The whole dittohead ultra-nationalist thing is really just anger in having to come to terms with this. The US public has been told they are ultra-powerful for so long that it burns to find out it is all exaggerated.

The irony is that US interests would be better served if the rest of the world understood how limited US power is.

Posted by: Gareth | Feb 2, 2005 12:29:57 PM

China has one main strategic ambition: reunification with (or "liberation" of) Taiwan. All of their military planning is focused on this goal -- and countering any potential American military defense of the island.

I don't see them as having any other extra-territorial ambitions. They did once try invading Vietnam, but that didn't turn out very well, and it's doubtful that they'll attempt it again.

Should North Korea launch a desperation attack on the South, they will do so without Chinese assistance. I also doubt that a combined US - South Korean counter-assault would provoke a military response from Beijing, given the deteriorated state of relations between China and North Korea.

If I had to predict what would happen in China over the next 20 years, I would expect that a gradual liberalization of the mainland economy, coupled with continued rapid growth, will parallel a slow-motion democratic revolution. Eventually, China will be communist in name only -- and even that might change.

As China liberalizes, the possibility of a peaceful reunification with Taiwan, along the lines of Hong Kong and Macau, will become more likely. Hopefully, this will happen BEFORE the mainland is too tempted by the military option.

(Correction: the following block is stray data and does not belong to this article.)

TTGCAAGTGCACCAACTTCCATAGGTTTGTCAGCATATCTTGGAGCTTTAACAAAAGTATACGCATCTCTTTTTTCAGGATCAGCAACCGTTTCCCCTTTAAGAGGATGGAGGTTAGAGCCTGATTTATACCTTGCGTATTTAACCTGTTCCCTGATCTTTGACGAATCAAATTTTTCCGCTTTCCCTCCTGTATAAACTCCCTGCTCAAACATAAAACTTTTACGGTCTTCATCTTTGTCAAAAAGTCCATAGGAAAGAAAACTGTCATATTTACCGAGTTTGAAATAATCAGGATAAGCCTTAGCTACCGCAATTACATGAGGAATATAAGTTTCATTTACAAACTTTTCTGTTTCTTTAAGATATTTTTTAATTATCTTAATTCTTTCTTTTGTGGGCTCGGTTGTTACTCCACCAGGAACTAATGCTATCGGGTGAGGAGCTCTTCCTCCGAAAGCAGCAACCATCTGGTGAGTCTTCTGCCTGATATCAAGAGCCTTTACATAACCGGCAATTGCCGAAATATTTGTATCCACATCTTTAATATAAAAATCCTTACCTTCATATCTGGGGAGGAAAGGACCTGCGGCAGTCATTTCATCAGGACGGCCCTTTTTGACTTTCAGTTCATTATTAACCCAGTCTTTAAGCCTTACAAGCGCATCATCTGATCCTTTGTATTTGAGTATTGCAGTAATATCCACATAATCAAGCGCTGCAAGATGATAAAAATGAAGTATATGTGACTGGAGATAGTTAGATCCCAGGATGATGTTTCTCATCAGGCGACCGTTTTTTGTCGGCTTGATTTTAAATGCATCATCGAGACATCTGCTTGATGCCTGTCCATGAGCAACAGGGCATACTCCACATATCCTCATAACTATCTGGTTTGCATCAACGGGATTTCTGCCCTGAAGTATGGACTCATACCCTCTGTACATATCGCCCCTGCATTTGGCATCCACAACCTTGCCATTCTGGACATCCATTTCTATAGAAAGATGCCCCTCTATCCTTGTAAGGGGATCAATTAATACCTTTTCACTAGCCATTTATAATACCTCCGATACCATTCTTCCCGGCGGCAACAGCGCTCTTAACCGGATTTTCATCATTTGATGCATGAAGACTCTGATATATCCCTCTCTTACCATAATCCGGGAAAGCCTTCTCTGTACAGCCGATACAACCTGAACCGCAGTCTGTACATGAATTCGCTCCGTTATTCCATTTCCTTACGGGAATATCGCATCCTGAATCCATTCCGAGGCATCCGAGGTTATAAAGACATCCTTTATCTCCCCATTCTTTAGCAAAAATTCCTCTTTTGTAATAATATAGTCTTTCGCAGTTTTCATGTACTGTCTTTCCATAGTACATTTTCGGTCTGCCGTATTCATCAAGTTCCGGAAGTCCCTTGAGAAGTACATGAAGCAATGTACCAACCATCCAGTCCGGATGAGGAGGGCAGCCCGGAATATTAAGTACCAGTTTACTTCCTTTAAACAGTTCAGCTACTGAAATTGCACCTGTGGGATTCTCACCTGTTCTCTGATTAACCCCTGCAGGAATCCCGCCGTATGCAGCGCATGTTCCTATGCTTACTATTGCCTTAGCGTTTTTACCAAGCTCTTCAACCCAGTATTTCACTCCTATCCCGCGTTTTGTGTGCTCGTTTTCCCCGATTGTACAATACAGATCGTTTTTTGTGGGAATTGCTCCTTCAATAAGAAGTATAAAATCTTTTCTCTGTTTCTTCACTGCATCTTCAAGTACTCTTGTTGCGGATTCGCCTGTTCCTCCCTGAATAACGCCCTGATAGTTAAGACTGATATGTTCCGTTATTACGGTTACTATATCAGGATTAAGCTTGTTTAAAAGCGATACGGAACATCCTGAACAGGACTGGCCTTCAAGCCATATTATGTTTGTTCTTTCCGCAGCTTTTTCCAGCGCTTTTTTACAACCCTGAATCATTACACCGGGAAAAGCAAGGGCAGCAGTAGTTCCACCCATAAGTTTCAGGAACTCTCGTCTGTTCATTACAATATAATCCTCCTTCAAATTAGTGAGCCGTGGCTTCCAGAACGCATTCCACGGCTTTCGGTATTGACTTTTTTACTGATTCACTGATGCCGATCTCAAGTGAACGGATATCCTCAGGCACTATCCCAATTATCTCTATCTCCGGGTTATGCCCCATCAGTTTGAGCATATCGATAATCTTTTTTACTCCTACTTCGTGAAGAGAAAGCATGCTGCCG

The most likely option for Taiwan would be a gradual political re-integration, while maintaining a seperate economic model -- just like Hong Kong. But this will remain impossible as long as China remains rigidly authoritarian.

If China's economy should suddenly collapse, however, all bets are off.

I don't see any reason why China and India should become military rivals. They really don't have any major conflicting interests, aside from a minor border dispute in the Himalayan region.

India's main military focus has been, and will remain, Pakistan. This conflict will likely remain at the low-intensity level, with occasional flare-ups. I doubt very much that the conflict will ever go nuclear, but the possibility is there.

The main rivalry between these two giant nations will continue to be economic. Both are seeking to expand their market influence in Southeast Asia, and right now China appears to be in the lead.

But I wouldn't count India out just yet.

Posted by: SMASH | Feb 2, 2005 12:35:34 PM

With regards to EU versus US defense spending, it is true that the US is squandering a tremendous amount of money in defense.

However, the EU is squandering a tremendous amount of economic growth with regulations and taxes. French GDP growth last quarter was 0%, along with a nearly 10% unemployment rate.

The extent between the US and EU GDP growth is about a 1% difference - EU GDP growth rates look about 1.5% to 2%, US GDP growth rate is 3% to 3.5%. This will add up over time.

I think if the US chilled out militarilly, the US could add another 0.25% to 0.5% to its GDP growth.

Posted by: Mr. Econotarian | Feb 2, 2005 1:07:13 PM

Excellent post.